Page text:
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Evolutionary Community Ecology$
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Mark A. McPeek

Print publication date: 2017

Print ISBN-13: 9780691088778

Published to Princeton Scholarship Online: May 2018

DOI: 10.23943/princeton/9780691088778.001.0001

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New Species for the Community

New Species for the Community

Chapter:
(p.137) Chapter Four New Species for the Community
Source:
Evolutionary Community Ecology
Author(s):

Mark A. McPeek

Publisher:
Princeton University Press
DOI:10.23943/princeton/9780691088778.003.0004

This chapter considers the main processes that operate at the regional and biogeographic scales to ultimately shape local community structure—namely, speciation and biogeographic mixing of taxa. It first defines what a “species” is before discussing the range of mechanisms that give rise to new species, and more specifically reproductive isolation. In particular, it examines the extent to which the speciation process directly induces differences in ecologically important traits between the progenitor and daughter species. It then explains how the phenotypic differences generated at the time of speciation determine what type of community member the new species begins as. It also shows how past climate change affected current local and regional community structure by periodic forcing of mass movements of species across Earth and causing increases in speciation and extinction rates. Finally, it evaluates the dynamics of invasive species and their role in habitat alteration today.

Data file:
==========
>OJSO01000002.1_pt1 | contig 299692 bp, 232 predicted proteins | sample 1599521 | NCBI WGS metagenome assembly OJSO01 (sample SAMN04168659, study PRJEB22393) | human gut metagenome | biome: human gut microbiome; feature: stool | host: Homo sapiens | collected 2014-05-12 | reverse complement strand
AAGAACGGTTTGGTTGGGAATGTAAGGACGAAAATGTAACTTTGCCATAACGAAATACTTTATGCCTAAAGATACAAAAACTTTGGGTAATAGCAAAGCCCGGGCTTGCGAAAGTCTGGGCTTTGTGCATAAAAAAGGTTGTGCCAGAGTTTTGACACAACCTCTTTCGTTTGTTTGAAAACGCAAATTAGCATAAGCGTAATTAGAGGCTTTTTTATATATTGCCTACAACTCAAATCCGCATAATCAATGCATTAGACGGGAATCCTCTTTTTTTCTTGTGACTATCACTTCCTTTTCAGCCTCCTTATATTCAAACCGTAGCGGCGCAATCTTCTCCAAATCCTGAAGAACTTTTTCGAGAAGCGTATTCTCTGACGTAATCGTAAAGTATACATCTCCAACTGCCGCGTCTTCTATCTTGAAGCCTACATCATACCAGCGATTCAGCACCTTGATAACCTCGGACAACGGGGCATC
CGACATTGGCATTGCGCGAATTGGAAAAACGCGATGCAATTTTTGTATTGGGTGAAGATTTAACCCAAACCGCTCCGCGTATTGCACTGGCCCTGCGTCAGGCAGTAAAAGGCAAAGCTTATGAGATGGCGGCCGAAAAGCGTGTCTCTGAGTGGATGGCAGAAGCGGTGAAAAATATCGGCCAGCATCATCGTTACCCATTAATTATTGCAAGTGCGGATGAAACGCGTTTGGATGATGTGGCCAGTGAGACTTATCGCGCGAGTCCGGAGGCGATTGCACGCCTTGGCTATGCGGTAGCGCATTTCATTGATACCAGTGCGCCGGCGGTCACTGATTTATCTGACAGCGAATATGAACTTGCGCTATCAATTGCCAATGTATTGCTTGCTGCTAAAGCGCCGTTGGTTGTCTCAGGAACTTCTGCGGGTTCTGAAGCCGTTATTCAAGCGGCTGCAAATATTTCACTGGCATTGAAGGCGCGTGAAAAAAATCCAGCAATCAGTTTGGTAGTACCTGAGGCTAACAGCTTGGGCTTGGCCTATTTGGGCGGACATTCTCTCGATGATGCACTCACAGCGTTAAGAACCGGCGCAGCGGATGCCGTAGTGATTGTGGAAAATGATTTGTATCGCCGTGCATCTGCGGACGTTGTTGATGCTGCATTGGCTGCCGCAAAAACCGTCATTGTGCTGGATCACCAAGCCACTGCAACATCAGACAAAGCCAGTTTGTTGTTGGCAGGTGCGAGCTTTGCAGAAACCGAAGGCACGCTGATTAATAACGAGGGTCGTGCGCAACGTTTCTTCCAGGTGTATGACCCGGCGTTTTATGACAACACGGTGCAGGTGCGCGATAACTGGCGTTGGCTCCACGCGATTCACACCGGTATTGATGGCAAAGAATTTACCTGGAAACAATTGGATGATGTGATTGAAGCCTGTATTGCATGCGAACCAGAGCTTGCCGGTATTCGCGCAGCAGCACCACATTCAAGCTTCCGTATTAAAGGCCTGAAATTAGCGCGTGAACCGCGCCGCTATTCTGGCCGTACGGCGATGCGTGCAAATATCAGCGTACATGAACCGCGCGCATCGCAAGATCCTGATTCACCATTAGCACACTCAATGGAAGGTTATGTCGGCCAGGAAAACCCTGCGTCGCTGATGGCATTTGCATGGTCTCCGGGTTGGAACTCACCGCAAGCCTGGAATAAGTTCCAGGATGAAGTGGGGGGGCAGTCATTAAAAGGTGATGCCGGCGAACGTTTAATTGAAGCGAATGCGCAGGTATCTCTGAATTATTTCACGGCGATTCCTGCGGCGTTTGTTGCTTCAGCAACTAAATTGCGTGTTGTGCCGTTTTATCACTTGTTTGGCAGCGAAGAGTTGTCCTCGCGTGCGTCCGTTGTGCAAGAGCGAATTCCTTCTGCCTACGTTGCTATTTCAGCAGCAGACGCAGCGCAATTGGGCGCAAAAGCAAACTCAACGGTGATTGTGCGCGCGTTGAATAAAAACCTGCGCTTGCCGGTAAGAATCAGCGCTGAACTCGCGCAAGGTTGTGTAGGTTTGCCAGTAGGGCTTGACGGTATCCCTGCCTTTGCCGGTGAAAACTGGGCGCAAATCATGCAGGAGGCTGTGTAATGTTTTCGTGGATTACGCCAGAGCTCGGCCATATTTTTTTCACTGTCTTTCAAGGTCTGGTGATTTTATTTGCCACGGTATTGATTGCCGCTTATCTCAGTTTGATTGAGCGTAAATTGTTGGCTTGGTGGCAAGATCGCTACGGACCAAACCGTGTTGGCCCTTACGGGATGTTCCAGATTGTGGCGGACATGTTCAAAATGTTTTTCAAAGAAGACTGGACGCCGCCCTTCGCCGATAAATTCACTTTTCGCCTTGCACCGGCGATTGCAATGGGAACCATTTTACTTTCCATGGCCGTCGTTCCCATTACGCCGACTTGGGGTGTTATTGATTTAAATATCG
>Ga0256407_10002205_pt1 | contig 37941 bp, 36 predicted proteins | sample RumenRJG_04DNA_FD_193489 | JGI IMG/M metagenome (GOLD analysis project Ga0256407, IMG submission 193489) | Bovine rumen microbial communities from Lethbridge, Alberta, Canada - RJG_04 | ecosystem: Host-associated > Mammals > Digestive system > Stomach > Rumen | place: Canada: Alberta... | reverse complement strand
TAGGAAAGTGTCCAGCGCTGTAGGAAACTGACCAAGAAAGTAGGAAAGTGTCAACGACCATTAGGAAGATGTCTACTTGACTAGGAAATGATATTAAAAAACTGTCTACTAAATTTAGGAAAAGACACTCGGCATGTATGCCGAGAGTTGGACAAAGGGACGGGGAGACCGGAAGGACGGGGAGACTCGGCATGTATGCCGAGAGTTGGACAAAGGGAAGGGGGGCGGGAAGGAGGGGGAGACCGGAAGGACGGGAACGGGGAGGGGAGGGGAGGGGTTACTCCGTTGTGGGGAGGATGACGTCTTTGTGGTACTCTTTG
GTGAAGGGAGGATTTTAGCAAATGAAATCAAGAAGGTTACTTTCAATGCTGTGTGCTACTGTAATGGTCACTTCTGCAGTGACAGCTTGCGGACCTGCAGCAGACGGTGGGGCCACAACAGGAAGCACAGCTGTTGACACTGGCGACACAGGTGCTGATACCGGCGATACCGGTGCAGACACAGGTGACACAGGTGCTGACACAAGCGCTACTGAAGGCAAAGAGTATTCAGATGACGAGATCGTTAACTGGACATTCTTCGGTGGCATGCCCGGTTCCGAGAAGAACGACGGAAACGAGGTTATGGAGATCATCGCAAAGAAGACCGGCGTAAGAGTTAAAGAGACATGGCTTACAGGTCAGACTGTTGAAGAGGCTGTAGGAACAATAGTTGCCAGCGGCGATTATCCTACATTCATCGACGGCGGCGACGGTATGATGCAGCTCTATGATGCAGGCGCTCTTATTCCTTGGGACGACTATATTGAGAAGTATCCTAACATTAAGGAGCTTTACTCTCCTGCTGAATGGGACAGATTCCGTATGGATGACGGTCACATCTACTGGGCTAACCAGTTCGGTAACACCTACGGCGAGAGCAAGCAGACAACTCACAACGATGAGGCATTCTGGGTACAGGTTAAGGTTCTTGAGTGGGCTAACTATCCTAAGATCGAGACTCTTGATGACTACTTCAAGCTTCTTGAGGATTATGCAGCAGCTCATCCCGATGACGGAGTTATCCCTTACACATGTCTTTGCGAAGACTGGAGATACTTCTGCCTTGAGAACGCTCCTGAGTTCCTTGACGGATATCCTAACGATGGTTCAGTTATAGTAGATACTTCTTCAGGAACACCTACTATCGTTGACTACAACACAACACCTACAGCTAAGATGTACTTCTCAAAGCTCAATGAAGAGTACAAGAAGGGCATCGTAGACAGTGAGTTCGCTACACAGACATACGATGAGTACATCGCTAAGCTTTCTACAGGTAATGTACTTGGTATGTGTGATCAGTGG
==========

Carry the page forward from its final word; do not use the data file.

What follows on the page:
Keywords:   community structure, speciation, biogeographic mixing, new species, reproductive isolation, trait, climate change, extinction, invasive species, habitat alteration

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